The simple answer is no. Does that mean writing courses are a waste of time? Or that getting an MA or a PhD in creative writing is a fool’s errand? Of course not. Classes can teach good writers to become better, but classes will not turn a good writer into a Mark Twain, Edgar Allan Poe, F. Scott Fitzgerald or Ernest Hemingway. Great writing requires a certain native ability, which is rare.

However, that does not mean aspiring indie authors should give up. While truly great writers are few, there is ample room in the world for really good writing, the pursuit of which should be the goal of every self-published author.

How then does a new writer judge the value of a writing course?  Well, to begin with they need to understand what their objective is. If it is to become fluent with the basics of style, syntax and word usage and, thereby, feel more comfortable integrating these into a clear and cohesive story, then do it. Or, if it is to enjoy the sense of camaraderie of classmates and gain the constructive criticism of a good teacher, then proceed. But if it is to short circuit the hard work that is the sine qua non of good writing, then their time would be better spent sitting alone, in front of that unforgiving keyboard and writing. And when they are not writing, they should be reading. And then writing again. And so on, and so on.

Now some of you might ask, how do you know whether you possess that certain native ability I mentioned above. Well, let me share with you what an eight-year-old girl, who is the daughter of one of our readers, did at recess the other day. She began to write her first novel, titled The Seal and the Merdog Named Midnight. Yes, at recess. Not as a class assignment, simply because she loves to write.  Here is an unedited excerpt:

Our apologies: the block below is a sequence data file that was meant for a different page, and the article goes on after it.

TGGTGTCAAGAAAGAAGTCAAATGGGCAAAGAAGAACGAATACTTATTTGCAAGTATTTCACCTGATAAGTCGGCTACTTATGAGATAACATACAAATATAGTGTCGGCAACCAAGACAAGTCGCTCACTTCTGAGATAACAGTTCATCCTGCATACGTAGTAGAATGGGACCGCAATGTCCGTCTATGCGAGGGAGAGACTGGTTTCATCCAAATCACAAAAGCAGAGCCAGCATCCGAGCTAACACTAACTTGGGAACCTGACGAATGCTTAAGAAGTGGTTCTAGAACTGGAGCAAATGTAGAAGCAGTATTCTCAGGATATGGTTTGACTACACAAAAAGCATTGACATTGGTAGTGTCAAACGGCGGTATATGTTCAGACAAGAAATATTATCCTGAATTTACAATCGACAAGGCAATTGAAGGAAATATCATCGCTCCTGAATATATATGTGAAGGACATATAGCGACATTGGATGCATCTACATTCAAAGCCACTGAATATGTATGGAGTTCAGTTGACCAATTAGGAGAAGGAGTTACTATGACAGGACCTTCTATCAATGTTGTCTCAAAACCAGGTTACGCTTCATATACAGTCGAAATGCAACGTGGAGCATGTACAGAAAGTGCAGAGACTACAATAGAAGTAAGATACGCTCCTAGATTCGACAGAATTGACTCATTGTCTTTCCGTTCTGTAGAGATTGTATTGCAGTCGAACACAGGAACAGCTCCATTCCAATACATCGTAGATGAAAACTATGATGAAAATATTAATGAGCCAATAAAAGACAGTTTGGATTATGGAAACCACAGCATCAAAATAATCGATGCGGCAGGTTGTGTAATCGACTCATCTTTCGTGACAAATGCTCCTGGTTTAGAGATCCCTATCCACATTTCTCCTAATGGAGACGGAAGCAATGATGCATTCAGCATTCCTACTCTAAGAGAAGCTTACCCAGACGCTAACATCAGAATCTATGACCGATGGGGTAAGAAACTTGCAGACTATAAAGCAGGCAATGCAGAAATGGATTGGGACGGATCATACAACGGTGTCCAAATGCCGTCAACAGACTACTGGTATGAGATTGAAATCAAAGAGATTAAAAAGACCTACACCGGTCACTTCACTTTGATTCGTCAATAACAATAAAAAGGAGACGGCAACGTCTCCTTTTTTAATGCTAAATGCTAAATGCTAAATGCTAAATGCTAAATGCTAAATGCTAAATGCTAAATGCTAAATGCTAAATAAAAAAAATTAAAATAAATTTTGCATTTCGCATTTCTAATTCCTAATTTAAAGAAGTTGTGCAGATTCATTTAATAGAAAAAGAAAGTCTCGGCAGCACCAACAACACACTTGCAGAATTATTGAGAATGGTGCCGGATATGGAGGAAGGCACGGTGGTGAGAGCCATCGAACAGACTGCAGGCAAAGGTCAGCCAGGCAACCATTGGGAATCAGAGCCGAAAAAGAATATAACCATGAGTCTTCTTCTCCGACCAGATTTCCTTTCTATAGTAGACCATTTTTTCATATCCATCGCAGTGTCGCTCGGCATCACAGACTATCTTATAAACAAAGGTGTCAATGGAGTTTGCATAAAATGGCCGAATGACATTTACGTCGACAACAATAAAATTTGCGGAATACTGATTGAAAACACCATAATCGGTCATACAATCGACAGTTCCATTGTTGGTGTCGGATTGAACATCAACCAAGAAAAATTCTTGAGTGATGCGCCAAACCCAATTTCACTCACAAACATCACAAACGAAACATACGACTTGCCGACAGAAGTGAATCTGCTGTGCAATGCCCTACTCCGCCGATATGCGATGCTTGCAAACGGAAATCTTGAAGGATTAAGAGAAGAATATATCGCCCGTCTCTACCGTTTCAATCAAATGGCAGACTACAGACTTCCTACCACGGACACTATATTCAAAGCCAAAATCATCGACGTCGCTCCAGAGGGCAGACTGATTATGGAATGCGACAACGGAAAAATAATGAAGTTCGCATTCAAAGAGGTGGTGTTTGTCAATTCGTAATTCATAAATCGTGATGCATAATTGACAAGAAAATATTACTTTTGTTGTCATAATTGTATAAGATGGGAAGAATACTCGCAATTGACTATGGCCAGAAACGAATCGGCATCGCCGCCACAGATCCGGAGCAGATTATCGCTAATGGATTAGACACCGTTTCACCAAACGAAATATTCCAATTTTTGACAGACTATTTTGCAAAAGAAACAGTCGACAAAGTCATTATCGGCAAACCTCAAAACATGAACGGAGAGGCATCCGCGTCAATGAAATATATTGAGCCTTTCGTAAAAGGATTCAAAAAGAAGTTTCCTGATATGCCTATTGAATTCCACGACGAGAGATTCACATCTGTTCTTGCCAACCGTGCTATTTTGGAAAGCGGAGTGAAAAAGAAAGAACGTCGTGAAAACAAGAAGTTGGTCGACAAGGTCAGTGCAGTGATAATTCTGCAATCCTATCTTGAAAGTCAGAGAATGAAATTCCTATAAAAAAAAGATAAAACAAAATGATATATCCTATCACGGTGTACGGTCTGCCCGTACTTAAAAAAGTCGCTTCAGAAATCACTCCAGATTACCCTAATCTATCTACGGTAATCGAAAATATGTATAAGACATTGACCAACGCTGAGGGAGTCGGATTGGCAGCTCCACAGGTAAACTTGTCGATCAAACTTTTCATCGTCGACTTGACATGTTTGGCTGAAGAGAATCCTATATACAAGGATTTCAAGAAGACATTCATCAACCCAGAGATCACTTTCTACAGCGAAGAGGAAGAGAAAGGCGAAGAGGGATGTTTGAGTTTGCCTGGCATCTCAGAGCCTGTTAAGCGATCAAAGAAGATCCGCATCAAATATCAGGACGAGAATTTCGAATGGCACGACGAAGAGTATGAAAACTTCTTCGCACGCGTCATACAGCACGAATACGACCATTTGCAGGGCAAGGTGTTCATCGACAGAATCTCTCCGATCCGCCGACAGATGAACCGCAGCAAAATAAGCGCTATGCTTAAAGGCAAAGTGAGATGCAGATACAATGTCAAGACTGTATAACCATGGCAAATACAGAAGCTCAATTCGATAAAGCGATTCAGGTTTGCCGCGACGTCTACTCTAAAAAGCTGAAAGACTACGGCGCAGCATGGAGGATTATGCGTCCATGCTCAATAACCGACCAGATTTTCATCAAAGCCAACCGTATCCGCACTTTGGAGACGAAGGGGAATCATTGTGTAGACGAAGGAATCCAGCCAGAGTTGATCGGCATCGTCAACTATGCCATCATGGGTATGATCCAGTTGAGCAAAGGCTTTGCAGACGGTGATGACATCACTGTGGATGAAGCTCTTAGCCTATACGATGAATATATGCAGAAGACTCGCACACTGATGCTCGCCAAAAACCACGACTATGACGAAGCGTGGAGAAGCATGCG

Chapter 1

There I am sitting on a rock. Me. Emily Moon and yes, I am a seal. It is a dark but not stormy night. Emily starts waddiling to the sea. One fin half in the sea but then she turns around and hears a scaterring noise. It scares her depply but a little sound will not scar her. She keep waddling into the ocean. Then she hears a crack. She turnes around again this time futher in the sea. A second later a weird dog like thing comes running in. “Hey!” Emily says. “Who are you?” A few seconds later a reply comes. “I’m Midnight the Merdog”. As Midnight is coming closer Emily says “Ooh Midnight that is such a nice name.” “Thanks” Midnight says, and as she is saying it, Emily quitly keeps says “Midnight, Midnight, Midnight, then she stoped.

Native ability? Of course it is too soon to know. But as an indie author, I can tell you that I never skipped recess in the 3rd grade to start writing a novel.











The comments, advice and opinions expressed here are those of authors whose books have been honored with a B.R.A.G. Medallion. They do not necessarily reflect the views of the owners, management, or employees of indieBRAG, LLC.


  1. Roberta says:

    Thanks so much for the post.Really thank you! Great.

  2. Joyce A Lefler says:

    I’m sorry, but I have to disagree. Great writing can be taught in the same manner as a great athlete can be trained. Some innate talent is needed but writing is a craft.

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